Donald Marshall Call MOH

b. 29/11/1896 Larchmont, New York. d. 19/03/1984 Bethesda, Maryland.

DATE OF MOH ACTION: 26/09/1918 Varennes, France.

Donald M Call MOH

Call was the son of the late Edward Payson Call, once business manager of The Journal of Commerce, and a grandson of General Francis X. Marshall, a well-known Indian fighter and one of the pioneers of Colorado. He was also the son-in-law of New York State Senator Clarence Lexow. Prior to the war, he had studied landscape architecture at Harvard University in Cambridge, Massachusetts, and performed as a stage actor.

He was working as an actor in the stage production “Fair and Warmer” when the United States entered the war. He enlisted in the City Club Unit of the American Field Service and served as an ambulance driver with S.S.U. 32 of the American Hospital of Neuilly-sur-Seine, France, for a period of three months. On July 31, 1917, S.S.U. 32 left the camp at May-en-Multien and came to Paris to get its ambulances. It left the city in convoy on August 2, arriving two days later at Ablois Saint-Martin. On August 16, it was attached to an attacking division – the 48th French Division de Maroc where it was assigned until February, 1919. On August 28, it moved with the Division to Romigny, near Verdun. The Division remained here until October 2, when it went into the line on the Verdun front, in a sector on the Meuse River. S.S.U. 32’s cantonment area was at Houdainville. During his service with the French division, Call was awarded a divisional citation for the Croix de Guerre with silver star. S.S.U. 32 returned for rest and recuperation on November 4, and was relieved by the men who were to take over S.S.U. 32 under U.S. Army command. Thereafter, S.S.U. 32 was redesignated Unit 644 of the U.S.A. Ambulance Service. It was at this point, on September 22, 1917, that Call enlisted in American Field Service Unit 644 as a private.

He transferred to the Tank Corps on April 1, 1918, and was made a corporal in B Company, 344th Battalion. The 344th Battalion was subordinated to the 1st Provisional Brigade, Tank Corps, which then Lieutenant Colonel George S. Patton, Jr. commanded. It was in the 344th Battalion that Call would earn the Medal of Honor. The French Government once again recognized his bravery by awarding him the Legion of Honor in the degree of Chevalier and an additional Croix de Guerre with palm. He was also awarded the Montenegrin Order of Prince Danilo I. Two days after the Medal of Honor exploit, from which he emerged unscathed, Call was wounded and spent some time in the hospital. He returned to the front line in time to participate in the Argonne and St. Mihiel offensives. Call was commissioned as a second lieutenant in October, 1918. On February 9, 1919, General John J. Pershing formally presented Second Lieutenant Call, and 16 other Medal of Honor recipients, with their Medal of Honor decoration at an outdoor ceremony at Chaumont, France.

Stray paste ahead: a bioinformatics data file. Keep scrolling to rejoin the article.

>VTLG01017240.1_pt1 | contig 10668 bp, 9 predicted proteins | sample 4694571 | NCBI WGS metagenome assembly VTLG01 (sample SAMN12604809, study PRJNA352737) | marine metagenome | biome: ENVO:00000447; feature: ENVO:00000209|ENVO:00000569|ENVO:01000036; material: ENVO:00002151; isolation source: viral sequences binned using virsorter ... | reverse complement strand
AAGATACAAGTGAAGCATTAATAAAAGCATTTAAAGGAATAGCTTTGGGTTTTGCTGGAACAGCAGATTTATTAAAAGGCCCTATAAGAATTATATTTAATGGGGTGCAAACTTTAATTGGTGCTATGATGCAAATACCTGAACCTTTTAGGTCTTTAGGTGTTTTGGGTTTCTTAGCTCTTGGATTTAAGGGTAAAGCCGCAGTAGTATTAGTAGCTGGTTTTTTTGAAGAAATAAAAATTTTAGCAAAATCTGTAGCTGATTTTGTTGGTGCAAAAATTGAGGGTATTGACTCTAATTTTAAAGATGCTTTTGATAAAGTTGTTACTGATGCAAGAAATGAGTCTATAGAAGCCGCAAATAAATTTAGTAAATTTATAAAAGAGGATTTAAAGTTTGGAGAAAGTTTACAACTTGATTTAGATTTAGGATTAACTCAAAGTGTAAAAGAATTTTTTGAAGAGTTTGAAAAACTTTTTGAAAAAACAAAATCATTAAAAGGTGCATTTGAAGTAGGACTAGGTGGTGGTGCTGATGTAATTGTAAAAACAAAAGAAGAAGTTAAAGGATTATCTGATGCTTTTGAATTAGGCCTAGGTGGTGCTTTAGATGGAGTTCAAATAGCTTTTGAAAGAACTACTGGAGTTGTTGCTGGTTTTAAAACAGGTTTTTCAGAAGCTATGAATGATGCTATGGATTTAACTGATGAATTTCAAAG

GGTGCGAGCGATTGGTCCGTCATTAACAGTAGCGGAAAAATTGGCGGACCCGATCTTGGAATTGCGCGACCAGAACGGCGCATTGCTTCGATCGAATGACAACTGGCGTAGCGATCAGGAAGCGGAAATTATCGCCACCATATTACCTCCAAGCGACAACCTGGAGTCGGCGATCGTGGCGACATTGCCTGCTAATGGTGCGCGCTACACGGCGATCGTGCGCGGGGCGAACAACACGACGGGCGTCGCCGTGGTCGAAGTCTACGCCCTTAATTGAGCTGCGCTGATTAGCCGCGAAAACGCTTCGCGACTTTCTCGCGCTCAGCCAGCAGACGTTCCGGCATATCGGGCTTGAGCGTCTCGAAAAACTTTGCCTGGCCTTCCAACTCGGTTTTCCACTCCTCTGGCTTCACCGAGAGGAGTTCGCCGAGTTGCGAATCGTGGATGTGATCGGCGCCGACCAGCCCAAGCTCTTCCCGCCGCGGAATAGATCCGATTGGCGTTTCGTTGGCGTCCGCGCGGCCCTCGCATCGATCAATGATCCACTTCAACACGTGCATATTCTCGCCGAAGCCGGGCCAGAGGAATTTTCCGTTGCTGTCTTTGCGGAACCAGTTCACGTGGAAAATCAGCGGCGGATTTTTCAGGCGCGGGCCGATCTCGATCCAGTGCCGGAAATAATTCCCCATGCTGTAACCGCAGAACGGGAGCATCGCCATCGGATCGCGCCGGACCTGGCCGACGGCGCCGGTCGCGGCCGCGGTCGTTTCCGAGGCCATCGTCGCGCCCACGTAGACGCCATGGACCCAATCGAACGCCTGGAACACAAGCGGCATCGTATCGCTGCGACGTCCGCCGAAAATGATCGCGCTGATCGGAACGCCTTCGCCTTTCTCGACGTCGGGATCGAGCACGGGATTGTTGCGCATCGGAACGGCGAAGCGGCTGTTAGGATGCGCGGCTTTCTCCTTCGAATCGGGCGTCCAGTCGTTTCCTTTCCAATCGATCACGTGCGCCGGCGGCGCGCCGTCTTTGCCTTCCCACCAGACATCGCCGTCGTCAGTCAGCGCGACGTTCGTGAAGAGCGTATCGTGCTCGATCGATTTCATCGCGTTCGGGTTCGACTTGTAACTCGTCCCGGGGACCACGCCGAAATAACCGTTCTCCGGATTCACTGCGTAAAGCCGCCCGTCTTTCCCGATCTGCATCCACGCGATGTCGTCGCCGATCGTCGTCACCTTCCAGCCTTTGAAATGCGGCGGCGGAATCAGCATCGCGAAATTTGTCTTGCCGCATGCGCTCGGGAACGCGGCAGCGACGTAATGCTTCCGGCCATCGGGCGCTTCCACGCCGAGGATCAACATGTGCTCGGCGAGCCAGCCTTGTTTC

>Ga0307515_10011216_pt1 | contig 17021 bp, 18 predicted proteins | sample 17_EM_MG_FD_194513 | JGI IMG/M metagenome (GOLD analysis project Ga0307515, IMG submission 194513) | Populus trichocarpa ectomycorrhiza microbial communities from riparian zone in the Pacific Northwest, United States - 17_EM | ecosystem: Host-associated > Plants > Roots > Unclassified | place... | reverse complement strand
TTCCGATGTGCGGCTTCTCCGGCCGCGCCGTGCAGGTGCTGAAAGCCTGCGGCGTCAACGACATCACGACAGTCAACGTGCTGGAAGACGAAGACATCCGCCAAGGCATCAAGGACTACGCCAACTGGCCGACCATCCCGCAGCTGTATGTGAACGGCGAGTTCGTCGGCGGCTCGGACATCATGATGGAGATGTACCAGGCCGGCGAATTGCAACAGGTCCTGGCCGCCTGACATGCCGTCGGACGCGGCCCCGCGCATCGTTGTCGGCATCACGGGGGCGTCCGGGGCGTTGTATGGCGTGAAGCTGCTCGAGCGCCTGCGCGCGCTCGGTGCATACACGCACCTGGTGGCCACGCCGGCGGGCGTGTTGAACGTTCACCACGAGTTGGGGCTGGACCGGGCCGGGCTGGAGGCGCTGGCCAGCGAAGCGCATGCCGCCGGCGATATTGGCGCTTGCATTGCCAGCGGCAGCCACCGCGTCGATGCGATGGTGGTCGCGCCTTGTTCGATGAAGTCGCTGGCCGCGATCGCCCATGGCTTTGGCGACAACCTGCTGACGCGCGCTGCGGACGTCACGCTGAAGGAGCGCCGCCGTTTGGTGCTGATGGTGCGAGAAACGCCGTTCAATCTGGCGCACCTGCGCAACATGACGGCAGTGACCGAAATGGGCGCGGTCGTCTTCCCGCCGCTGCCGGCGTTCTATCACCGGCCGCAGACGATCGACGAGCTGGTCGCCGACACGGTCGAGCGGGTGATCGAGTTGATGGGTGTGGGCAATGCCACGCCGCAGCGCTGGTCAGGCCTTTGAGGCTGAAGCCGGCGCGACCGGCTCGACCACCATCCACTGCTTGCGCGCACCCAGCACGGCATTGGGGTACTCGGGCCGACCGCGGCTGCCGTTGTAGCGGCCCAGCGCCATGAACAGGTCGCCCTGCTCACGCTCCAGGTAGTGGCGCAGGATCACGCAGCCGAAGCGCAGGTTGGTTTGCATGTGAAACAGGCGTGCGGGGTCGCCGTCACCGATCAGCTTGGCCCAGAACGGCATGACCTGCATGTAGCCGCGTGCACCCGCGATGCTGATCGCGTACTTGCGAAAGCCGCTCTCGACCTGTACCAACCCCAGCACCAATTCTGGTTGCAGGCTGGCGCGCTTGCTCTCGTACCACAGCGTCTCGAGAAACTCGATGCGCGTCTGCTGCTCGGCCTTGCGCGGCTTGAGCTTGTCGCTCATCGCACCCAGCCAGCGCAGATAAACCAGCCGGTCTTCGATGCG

Following the war, he resumed his acting career and in 1926 he became the resident landscaping architect for Conde Nast Publications and later worked in the Vogue magazine Pattern Department. In 1936, he obtained employment with the Federal Housing Administration in Washington, D.C. and ten years later opened a landscaping business there, running it until his retirement 1975. Call died in 1984 at the age of 87. He was cremated and his ashes were scattered in a flower garden in Bethesda, Maryland. A cenotaph was placed in Oak Hill Cemetery, Nyack, New York.



During an operation against enemy machinegun nests west of Varennes, Cpl. Call was in a tank with an officer when half of the turret was knocked off by a direct artillery hit. Choked by gas from the high-explosive shell, he left the tank and took cover in a shellhole 30 yards away. Seeing that the officer did not follow, and thinking that he might be alive, Cpl. Call returned to the tank under intense machinegun and shell fire and carried the officer over a mile under machinegun and sniper fire to safety.